The engineering of the NeuroTypical brain, Autistic brain.

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Do you understand the differences between the "autistic brain" and the "neurotypical brain"?
Yes, after I read this thread. 11%  11%  [ 2 ]
No, this thread is full of stupid and incorrect information, it doesn't fit reality. 39%  39%  [ 7 ]
It's to complicated to understand the differences by reading and researching the scientific data about MRI studies. 22%  22%  [ 4 ]
I've no idea. 17%  17%  [ 3 ]
Yes, but this thread is false. I've a different view (please post your view!) :) 11%  11%  [ 2 ]
Total votes : 18

Norny
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12 Nov 2014, 9:34 am

The nature of these posts make it incredibly hard to reply, because I have no idea what I should be replying to, and I truly feel that a solid solution will not come of it as my post would have to be equally as massive in order to be worthy of discussion. I suggest you split up your ideas into smaller threads (not all at once, say once every few weeks) so that people will bother replying appropriately. I can lay out an example using the autism spectrum for you:

Rather than I make a post about stimming, sensory issues, routines/rituals and meltdowns all in one, it would be more suitable to create a thread that focuses purely on stimming. This way I could provide a clear contention and a narrow topic with which others can work with, without being overwhelmed by information.

engineerbiology wrote:
Adamantium wrote:
There are problems of logic and dodgy premises here, but the thing that stands out most is the absurd definitions of NTs.

NTs are "slity-eyed," selfish, use poor grammar and can't spell?

Seriously?

That's a bunch of crap.


You definitely didn't thought about the subject, but I guess you already have too low guilibility, and don't pass in this aspergian trait, hence you're skeptical of this differences I posted - without doing your own research and observing human beings and make a conclusion yourself. I think you are more interested in saying words like "bunch" "crap", then actually give your honest opinion on what is incorrect, and why the information is incorrect - indirect communication.


On the contrary, it isn't hard to see that it is not 'being NT' or 'being autistic' dictating what a person's bone structure will be. I have previously seen the list you have posted here, and it's nothing different to the anti-vaccine claims - that is, it really is a bunch of crap. The onus isn't on others to disprove such shaky claims, it is on the individual/group presenting them to provide some validity in the first place.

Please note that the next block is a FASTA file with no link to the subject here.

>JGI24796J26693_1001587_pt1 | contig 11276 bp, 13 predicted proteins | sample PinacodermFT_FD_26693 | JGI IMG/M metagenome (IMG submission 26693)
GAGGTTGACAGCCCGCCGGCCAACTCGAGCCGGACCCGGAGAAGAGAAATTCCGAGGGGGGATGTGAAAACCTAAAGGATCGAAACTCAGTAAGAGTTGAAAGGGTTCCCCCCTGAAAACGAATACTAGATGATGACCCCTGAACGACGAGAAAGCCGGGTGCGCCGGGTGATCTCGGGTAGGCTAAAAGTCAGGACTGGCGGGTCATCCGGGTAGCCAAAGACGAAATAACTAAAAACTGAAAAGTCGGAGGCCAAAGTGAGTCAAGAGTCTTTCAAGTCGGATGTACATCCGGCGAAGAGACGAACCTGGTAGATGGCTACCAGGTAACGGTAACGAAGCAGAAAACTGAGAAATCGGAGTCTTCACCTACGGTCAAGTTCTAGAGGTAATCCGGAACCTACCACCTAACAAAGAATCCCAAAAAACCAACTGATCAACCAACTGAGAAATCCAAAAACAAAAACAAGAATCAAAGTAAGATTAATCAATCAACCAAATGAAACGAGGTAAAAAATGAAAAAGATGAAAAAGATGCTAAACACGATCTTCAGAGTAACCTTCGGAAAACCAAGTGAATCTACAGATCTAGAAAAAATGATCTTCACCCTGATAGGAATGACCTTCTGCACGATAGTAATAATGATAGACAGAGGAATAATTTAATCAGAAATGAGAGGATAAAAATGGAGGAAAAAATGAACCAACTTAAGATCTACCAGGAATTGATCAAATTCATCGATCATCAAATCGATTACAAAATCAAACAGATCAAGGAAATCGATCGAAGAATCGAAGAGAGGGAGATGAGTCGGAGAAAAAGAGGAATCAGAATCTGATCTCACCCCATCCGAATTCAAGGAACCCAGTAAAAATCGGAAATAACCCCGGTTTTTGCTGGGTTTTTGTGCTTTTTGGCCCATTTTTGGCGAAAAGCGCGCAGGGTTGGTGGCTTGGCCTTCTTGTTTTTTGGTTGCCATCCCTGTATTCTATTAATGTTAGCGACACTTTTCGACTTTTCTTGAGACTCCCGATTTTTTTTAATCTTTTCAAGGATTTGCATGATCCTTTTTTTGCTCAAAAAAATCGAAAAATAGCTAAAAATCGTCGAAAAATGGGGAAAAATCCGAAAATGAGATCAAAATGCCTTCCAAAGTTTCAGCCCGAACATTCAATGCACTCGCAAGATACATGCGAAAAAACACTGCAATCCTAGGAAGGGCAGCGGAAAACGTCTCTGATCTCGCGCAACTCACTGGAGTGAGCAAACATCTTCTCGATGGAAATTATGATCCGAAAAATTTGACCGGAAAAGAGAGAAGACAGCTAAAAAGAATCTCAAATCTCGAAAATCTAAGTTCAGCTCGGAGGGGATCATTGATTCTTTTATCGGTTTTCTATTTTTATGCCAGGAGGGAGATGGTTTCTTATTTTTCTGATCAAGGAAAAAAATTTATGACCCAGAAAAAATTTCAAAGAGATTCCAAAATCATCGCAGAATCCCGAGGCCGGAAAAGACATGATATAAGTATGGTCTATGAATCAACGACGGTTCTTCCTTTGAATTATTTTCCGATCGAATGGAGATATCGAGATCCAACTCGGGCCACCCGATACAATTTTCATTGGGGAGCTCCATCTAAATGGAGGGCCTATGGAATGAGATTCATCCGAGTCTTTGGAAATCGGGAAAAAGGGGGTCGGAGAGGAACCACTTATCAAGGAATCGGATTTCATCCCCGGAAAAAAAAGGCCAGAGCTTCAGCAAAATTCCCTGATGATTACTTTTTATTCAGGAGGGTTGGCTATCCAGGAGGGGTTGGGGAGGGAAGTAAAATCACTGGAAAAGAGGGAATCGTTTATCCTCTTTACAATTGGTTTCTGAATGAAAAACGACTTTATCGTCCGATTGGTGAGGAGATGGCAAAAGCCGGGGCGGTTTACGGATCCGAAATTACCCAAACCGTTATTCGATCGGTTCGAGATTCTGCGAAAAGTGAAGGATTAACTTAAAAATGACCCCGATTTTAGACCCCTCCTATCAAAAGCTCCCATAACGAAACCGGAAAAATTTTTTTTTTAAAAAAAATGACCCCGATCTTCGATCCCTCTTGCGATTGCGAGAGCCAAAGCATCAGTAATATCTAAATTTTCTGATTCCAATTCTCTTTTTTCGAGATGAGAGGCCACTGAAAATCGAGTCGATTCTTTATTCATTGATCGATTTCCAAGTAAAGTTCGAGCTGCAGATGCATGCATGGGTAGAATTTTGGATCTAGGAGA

It would be like if I stated that the sky was red, expecting others to scientifically dispute my fantastic finding.


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YippySkippy
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12 Nov 2014, 9:36 am

Quote:
The really sad thing is you accuse me of holding a lecture/being very "bossy", but in reality, this is an asperger trait, and you're like the neurotypicals who accuse me of being different. I never asked your opinion anyway about my differences.


You asked for opinions about your post, and I gave mine. The tone of your post is bossy. I didn't comment on your personality. Also, my opinion that your post is actually a lecture was not a criticism - some people enjoy lectures. Heck, I myself enjoy lectures on topics with which I'm unfamiliar. ASD is not one of those topics, however, and that's why I didn't read the entire, lengthy post.
If I'm blunt, well, that's MY Aspergery trait.



engineerbiology
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12 Nov 2014, 9:39 am

Norny wrote:
The nature of these posts make it incredibly hard to reply, because I have no idea what I should be replying to, and I truly feel that a solid solution will not come of it as my post would have to be equally as massive in order to be worthy of discussion. I suggest you split up your ideas into smaller threads (not all at once, say once every few weeks) so that people will bother replying appropriately. I can lay out an example using the autism spectrum for you:

Rather than I make a post about stimming, sensory issues, routines/rituals and meltdowns all in one, it would be more suitable to create a thread that focuses purely on stimming. This way I could provide a clear contention and a narrow topic with which others can work with, without being overwhelmed by information.